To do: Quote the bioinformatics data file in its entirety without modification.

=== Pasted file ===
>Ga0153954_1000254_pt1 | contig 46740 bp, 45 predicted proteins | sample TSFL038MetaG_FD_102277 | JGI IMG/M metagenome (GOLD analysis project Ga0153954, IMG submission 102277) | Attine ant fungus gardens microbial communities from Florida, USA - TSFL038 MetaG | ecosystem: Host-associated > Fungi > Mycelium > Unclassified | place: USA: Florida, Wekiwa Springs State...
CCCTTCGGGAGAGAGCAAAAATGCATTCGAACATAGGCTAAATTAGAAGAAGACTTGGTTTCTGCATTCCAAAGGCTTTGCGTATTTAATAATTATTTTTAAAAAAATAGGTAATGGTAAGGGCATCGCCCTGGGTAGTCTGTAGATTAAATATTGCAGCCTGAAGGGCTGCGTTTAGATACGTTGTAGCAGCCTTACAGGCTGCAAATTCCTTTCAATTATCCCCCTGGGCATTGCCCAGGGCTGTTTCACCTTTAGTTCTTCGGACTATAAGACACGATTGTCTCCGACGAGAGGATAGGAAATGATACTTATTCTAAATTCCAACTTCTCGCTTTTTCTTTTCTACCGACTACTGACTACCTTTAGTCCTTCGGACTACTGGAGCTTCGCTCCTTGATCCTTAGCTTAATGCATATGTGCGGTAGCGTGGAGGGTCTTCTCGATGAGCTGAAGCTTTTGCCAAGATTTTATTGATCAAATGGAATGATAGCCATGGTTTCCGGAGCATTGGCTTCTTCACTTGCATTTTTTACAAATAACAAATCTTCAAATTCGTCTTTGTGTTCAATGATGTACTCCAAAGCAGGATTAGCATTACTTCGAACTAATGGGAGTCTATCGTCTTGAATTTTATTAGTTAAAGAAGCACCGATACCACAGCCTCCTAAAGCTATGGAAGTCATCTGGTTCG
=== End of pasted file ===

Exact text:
>Ga0153954_1000254_pt1 | contig 46740 bp, 45 predicted proteins | sample TSFL038MetaG_FD_102277 | JGI IMG/M metagenome (GOLD analysis project Ga0153954, IMG submission 102277) | Attine ant fungus gardens microbial communities from Florida, USA - TSFL038 MetaG | ecosystem: Host-associated > Fungi > Mycelium > Unclassified | place: USA: Florida, Wekiwa Springs State...
CCCTTCGGGAGAGAGCAAAAATGCATTCGAACATAGGCTAAATTAGAAGAAGACTTGGTTTCTGCATTCCAAAGGCTTTGCGTATTTAATAATTATTTTTAAAAAAATAGGTAATGGTAAGGGCATCGCCCTGGGTAGTCTGTAGATTAAATATTGCAGCCTGAAGGGCTGCGTTTAGATACGTTGTAGCAGCCTTACAGGCTGCAAATTCCTTTCAATTATCCCCCTGGGCATTGCCCAGGGCTGTTTCACCTTTAGTTCTTCGGACTATAAGACACGATTGTCTCCGACGAGAGGATAGGAAATGATACTTATTCTAAATTCCAACTTCTCGCTTTTTCTTTTCTACCGACTACTGACTACCTTTAGTCCTTCGGACTACTGGAGCTTCGCTCCTTGATCCTTAGCTTAATGCATATGTGCGGTAGCGTGGAGGGTCTTCTCGATGAGCTGAAGCTTTTGCCAAGATTTTATTGATCAAATGGAATGATAGCCATGGTTTCCGGAGCATTGGCTTCTTCACTTGCATTTTTTACAAATAACAAATCTTCAAATTCGTCTTTGTGTTCAATGATGTACTCCAAAGCAGGATTAGCATTACTTCGAACTAATGGGAGTCTATCGTCTTGAATTTTATTAGTTAAAGAAGCACCGATACCACAGCCTCCTAAAGCTATGGAAGTCATCTGGTTCG